December 2008: A $1 million reward offered for information that leads to an arrest.
May 2009: A clay model, created by combining elements of suspect sketches, is commissioned to help campaign for information from the public.
October 2010: A coronial inquest begins into Daniel's suspected abduction and murder.
December 19, 2010: Daniel's 21st birthday marks a poignant time in the middle of the coronial inquest.
August 13, 2011: Police arrest and charge a man with Daniel's murder.
Bruce and Denise Morcombe allowed to remain in court
The parents of murdered school boy Daniel Morcombe have been allowed to stay in the committal hearing of their son's accused murderer.
Daniel went missing while waiting for a bus on the Nambour Connection Road at Woombye on December 7, 2003.
Brett Peter Cowan has been charged with Daniel's murder.
Wearing a navy suit jacket, crumpled pants and a light green cross-hatched tie, the accused entered the dock about 9am.
Bruce and Denise Morcombe have been permitted to stay in the Brisbane Magistrates Court this morning where Cowan's committal hearing has begun.
Chief magistrate Brendan Butler asked lawyers if there was any application to have the Morcombes leave the courtroom as they maybe required to give evidence in Cowan's trial.
Prosecutor Glen Cash said he would not apply for the Morcombes to leave.
Defence barrister Michael Bosscher said he took no issue with the couple being present during the hearing either.
Mr Cash said there would be 52 witnesses available for cross-examination throughout the two-week hearing.
The Crown has also tendered 478 witness statements.
Lawyers will this week test whether DNA evidence of remains found at Glasshouse Mountains last year belong to Daniel
Mr Butler told Cowan he was facing five charge after Daniel, 13, was allegedly abducted from an unofficial bus stop on December 7.
Cowan was charged with enticing away Daniel on December 7, 2003, depriving him of his liberty, unlawfully and indecently dealing with the teenager, murder and interfering with a corpse.
Family facing harrowing time during committal hearing
Bruce Morcombe told APN on Friday that looking after his family - including sons Dean and Bradley - was his number one priority.
He said they were all planning to attend the hearing but the magistrate had a discretion on whether they let the family stay.
"We are wanting to stay and observe justice being done but these are frustrating days so we will accept the decision and live with it.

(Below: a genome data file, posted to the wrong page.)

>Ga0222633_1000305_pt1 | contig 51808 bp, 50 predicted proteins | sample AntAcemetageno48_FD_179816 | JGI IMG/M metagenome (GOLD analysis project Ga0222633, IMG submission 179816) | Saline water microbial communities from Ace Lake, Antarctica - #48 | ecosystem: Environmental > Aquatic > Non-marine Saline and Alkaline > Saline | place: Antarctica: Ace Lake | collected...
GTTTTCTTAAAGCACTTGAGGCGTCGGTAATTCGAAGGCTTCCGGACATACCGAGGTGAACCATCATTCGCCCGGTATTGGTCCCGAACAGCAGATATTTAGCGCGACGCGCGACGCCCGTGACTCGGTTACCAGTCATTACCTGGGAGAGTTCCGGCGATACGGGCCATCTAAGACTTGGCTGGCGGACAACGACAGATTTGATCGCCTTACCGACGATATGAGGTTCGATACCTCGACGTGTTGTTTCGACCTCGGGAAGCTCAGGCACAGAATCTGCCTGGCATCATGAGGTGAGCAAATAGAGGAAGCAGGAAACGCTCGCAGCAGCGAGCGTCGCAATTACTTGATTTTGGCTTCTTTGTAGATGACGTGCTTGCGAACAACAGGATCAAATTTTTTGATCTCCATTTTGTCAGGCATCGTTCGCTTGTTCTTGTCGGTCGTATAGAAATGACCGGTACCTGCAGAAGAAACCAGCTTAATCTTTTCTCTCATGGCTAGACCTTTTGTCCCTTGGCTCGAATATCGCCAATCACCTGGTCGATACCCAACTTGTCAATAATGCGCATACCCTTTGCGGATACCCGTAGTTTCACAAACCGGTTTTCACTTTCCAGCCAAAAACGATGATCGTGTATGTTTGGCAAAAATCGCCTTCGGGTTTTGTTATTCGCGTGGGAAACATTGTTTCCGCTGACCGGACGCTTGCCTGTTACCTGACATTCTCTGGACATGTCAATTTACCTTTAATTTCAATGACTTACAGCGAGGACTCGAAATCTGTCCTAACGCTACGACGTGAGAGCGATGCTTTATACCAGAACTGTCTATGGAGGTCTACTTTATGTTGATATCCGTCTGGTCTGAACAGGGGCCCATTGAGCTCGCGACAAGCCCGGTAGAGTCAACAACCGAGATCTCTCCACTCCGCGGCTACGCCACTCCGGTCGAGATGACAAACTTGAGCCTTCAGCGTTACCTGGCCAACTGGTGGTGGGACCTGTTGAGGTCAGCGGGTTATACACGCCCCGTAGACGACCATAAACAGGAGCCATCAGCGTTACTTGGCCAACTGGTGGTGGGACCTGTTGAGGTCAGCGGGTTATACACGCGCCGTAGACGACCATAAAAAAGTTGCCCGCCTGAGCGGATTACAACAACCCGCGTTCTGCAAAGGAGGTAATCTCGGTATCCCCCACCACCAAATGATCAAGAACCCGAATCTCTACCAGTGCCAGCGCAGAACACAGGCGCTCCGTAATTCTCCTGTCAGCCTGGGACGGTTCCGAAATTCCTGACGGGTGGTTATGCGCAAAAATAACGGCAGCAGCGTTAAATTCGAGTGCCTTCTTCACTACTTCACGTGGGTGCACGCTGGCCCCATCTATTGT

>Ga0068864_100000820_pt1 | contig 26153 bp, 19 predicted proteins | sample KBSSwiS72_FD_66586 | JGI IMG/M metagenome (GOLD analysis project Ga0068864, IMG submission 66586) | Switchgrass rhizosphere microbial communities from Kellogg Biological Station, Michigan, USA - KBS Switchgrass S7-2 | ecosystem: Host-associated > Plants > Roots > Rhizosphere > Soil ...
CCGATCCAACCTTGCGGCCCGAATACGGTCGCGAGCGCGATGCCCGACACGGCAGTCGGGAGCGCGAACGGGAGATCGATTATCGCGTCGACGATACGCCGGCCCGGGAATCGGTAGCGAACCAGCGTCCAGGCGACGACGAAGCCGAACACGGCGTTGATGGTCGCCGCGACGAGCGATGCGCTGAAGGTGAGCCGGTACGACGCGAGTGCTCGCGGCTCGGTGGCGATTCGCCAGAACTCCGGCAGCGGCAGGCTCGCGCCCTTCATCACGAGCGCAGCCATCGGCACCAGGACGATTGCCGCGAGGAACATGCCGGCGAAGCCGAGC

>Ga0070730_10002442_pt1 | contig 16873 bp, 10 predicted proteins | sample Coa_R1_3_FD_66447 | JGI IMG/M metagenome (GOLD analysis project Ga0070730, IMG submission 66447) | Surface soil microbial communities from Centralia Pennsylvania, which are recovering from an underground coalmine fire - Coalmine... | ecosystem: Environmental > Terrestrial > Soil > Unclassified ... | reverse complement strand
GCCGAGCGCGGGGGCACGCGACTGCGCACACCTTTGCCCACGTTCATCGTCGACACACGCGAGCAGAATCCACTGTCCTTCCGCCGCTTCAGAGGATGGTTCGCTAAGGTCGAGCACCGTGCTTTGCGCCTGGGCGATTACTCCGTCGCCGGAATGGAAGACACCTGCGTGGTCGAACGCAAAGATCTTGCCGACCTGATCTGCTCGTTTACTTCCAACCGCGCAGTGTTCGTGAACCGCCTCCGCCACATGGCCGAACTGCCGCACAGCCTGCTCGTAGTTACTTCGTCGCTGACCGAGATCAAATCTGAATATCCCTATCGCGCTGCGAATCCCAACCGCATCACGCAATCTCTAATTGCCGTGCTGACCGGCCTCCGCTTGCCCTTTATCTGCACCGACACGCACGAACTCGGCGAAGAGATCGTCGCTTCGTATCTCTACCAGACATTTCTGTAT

"I'll just be making sure that we're in control of our emotions.
"I'll make sure the boys and Denise are strong enough to sit through that if we are allowed.
"It's no shame if any of us are unable to sit through it."
Mr Morcombe said he and Denise had kept themselves as busy as possible in the lead-up to the committal to keep their minds off it.
He said the committal hearing would be vastly different to the coronial inquest in 2010-11.
"This is high stakes with a man charged with among other things, child stealing and murder," he said.
"I imagine we will all be exposed to some terrible images."
The family's number one priority is the release of Daniel's remains.
It has been 15 months since police found the 13-year-old's remains while searching bushland near the Glasshouse Mountains but they have never been returned to his family.
Instead, forensic scientists have tested the remains four times - in three Australian states and once internationally - ahead of the committal hearing in Brisbane Magistrates Court.
Much of this week's evidence is expected to focus on the DNA evidence, which is expected to be heavily challenged by Cowan's lawyer.
The two-week hearing will examine scientific evidence relating to his remains and other items found at the search site.
It will alo re-test witnesses from the inquest who saw reported seeing Daniel or his alleged abductor on the Nambour Connection Road the day he went missing in December, 2003.
"There are times when you want to not think about it because you feel almost physically ill about what's probably going to be presented to us on a daily basis for the next two weeks," Mr Morcombe said.
"We cannot prepare for this in any way other than to keep your mind in a healthy place.''
"For one thing your sleep is broken with long periods of reflective thoughts."
Mr Morcombe said he said he would then try to get his son's remains back so the family could say a proper goodbye and lay their son to rest.
"The focus of the first week is the DNA evidence, if that's sound and whether it will stand up to rigorous testing in a court of law," he said.
"The defence have been waiting to see what is in the reports and then question these scientific people.
"Based on those answers, they will determine whether they need additional tests.''